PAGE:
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Eur J Immunol. 2012 Dec;42(12):3256-66. doi: 10.1002/eji.201242752. Epub 2012 Oct 25.

Influence of congenital human cytomegalovirus infection and the NKG2C genotype on NK-cell subset distribution in children.

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Department of Microbiology, Universidad Autónoma de San Luis Potosí, San Luis Potosí, México.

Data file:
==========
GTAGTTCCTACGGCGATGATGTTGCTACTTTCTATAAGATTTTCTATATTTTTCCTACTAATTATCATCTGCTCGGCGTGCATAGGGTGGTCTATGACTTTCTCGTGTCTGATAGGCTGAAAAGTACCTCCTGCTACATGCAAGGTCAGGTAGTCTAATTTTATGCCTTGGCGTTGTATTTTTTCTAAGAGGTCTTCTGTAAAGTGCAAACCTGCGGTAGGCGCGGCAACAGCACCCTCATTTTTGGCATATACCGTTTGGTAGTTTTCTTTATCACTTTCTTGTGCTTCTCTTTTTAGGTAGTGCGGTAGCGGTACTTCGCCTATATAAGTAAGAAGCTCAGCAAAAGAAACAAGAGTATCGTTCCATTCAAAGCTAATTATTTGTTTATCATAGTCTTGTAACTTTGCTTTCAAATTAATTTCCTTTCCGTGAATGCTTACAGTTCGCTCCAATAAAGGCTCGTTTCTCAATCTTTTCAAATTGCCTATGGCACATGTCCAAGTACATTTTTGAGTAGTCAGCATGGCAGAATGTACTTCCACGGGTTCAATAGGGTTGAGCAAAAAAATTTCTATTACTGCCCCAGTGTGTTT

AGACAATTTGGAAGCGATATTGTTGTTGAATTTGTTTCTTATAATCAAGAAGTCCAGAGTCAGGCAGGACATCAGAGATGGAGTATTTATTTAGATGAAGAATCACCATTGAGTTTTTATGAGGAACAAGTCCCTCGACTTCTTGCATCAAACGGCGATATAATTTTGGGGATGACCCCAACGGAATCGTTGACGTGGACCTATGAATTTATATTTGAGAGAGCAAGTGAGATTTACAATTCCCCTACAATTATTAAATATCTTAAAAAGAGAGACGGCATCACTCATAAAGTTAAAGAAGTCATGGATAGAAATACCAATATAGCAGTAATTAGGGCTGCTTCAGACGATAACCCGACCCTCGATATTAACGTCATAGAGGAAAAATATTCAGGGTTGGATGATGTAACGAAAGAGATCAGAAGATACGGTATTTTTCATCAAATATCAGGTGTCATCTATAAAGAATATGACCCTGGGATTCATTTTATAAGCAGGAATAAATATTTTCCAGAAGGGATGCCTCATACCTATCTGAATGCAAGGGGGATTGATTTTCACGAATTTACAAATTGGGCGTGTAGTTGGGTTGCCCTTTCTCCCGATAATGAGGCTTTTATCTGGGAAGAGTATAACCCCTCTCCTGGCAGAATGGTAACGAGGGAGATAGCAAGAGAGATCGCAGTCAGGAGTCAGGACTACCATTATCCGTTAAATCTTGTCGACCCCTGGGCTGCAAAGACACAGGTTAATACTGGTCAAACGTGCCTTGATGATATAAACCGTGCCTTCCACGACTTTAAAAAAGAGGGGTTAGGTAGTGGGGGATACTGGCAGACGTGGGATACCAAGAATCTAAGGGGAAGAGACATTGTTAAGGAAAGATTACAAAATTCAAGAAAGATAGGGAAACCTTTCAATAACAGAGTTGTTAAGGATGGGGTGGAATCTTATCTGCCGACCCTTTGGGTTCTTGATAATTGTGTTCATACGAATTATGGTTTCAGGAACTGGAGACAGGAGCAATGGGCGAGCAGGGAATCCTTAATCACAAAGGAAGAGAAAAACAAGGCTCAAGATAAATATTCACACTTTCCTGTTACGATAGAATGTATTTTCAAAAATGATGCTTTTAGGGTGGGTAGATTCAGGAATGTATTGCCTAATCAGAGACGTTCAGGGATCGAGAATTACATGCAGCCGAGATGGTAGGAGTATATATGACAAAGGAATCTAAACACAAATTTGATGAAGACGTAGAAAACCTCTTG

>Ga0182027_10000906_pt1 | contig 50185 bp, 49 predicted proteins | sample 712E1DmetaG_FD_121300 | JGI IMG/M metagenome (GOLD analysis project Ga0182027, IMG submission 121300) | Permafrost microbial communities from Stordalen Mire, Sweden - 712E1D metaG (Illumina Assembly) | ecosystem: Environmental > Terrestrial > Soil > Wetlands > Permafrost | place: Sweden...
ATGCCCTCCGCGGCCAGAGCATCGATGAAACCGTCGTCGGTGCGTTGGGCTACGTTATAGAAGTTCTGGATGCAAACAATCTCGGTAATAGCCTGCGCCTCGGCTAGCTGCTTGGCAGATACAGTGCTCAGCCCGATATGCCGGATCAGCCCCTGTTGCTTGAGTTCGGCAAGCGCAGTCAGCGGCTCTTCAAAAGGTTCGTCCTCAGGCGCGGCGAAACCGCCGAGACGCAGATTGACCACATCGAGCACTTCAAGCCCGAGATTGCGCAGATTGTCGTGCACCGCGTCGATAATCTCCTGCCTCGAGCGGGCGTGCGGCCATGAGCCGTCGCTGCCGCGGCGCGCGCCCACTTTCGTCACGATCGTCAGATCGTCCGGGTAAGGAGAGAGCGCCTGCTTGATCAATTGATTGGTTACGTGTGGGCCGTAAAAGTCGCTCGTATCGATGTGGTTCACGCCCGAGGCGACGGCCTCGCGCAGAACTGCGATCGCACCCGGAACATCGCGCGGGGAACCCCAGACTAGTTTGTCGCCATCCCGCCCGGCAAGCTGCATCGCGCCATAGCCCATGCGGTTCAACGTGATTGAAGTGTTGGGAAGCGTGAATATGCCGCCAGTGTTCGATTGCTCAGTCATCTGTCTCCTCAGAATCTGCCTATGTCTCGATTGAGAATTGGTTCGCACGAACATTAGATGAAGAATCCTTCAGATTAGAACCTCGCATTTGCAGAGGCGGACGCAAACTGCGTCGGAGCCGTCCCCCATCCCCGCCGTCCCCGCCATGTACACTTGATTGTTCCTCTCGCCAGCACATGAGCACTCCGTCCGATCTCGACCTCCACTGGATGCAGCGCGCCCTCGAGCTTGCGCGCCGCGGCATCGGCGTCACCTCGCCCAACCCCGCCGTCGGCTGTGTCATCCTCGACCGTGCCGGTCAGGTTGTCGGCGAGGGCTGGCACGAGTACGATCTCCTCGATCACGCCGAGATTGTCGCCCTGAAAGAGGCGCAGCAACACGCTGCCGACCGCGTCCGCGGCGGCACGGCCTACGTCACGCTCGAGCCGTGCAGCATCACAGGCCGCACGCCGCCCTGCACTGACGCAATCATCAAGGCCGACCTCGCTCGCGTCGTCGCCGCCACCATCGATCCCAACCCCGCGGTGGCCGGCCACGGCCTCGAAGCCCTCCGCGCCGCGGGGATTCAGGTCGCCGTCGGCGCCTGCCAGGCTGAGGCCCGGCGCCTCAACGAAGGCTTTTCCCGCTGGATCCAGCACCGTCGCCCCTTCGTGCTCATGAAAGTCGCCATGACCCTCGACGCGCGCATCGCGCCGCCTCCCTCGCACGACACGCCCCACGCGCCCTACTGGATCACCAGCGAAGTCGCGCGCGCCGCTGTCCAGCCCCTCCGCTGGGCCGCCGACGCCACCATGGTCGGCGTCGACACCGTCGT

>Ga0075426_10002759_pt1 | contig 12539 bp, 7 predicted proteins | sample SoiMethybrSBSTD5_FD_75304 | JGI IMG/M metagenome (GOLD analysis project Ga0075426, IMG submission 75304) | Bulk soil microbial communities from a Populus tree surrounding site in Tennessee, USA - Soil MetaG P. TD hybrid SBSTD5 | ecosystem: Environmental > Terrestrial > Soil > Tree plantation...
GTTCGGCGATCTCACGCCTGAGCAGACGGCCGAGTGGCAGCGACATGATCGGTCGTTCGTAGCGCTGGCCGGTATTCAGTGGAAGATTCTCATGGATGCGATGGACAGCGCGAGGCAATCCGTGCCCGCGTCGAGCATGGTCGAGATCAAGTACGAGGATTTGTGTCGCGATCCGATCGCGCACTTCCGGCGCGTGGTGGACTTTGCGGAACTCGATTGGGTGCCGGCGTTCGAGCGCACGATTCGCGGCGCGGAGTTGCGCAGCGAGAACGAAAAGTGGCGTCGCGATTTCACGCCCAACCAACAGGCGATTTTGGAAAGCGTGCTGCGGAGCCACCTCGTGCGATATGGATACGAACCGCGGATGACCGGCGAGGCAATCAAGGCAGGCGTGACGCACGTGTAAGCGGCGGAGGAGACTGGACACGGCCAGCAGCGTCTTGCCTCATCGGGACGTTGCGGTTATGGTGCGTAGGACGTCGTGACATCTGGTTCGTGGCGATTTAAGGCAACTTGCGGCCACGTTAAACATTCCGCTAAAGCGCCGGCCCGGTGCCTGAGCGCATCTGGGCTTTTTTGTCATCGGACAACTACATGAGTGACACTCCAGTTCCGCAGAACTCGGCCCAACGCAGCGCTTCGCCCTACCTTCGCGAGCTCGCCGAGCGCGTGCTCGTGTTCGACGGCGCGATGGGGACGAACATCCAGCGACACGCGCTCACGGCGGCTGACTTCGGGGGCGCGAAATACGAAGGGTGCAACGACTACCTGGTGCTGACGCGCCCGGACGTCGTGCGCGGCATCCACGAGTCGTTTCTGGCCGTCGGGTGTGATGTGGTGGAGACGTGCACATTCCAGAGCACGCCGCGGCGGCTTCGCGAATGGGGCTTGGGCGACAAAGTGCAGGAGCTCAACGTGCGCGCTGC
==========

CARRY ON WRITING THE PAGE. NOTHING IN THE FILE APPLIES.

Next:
Human cytomegalovirus (HCMV) has been reported to reshape the NK-cell receptor (NKR) distribution, promoting an expansion of CD94/NKG2C(+) NK and T cells. The role of NK cells in congenital HCMV infection is ill-defined. Here we studied the expression of NKR (i.e., NKG2C, NKG2A, LILRB1, CD161) and the frequency of the NKG2C gene deletion in children with past congenital infection, both symptomatic (n = 15) and asymptomatic (n = 11), including as controls children with postnatal infection (n = 11) and noninfected (n = 20). The expansion of NKG2C(+) NK cells in HCMV-infected individuals appeared particularly marked and was associated with an increased number of LILRB1(+) NK cells in cases with symptomatic congenital infection. Increased numbers of NKG2C(+), NKG2A(+), and CD161(+) T cells were also associated to HCMV infection. The NKG2C deletion frequency was comparable in children with congenital HCMV infection and controls. Remarkably, the homozygous NKG2C(+/+) genotype appeared associated with increased absolute numbers of NKG2C(+) NK cells. Moreover, HCMV-infected NKG2C(+/+) children displayed higher absolute numbers of NKG2A(+) and total NK cells than NKG2C(+/-) individuals. Our study provides novel insights on the impact of HCMV infection on the homeostasis of the NK-cell compartment in children, revealing a modulatory influence of NKG2C copy number.

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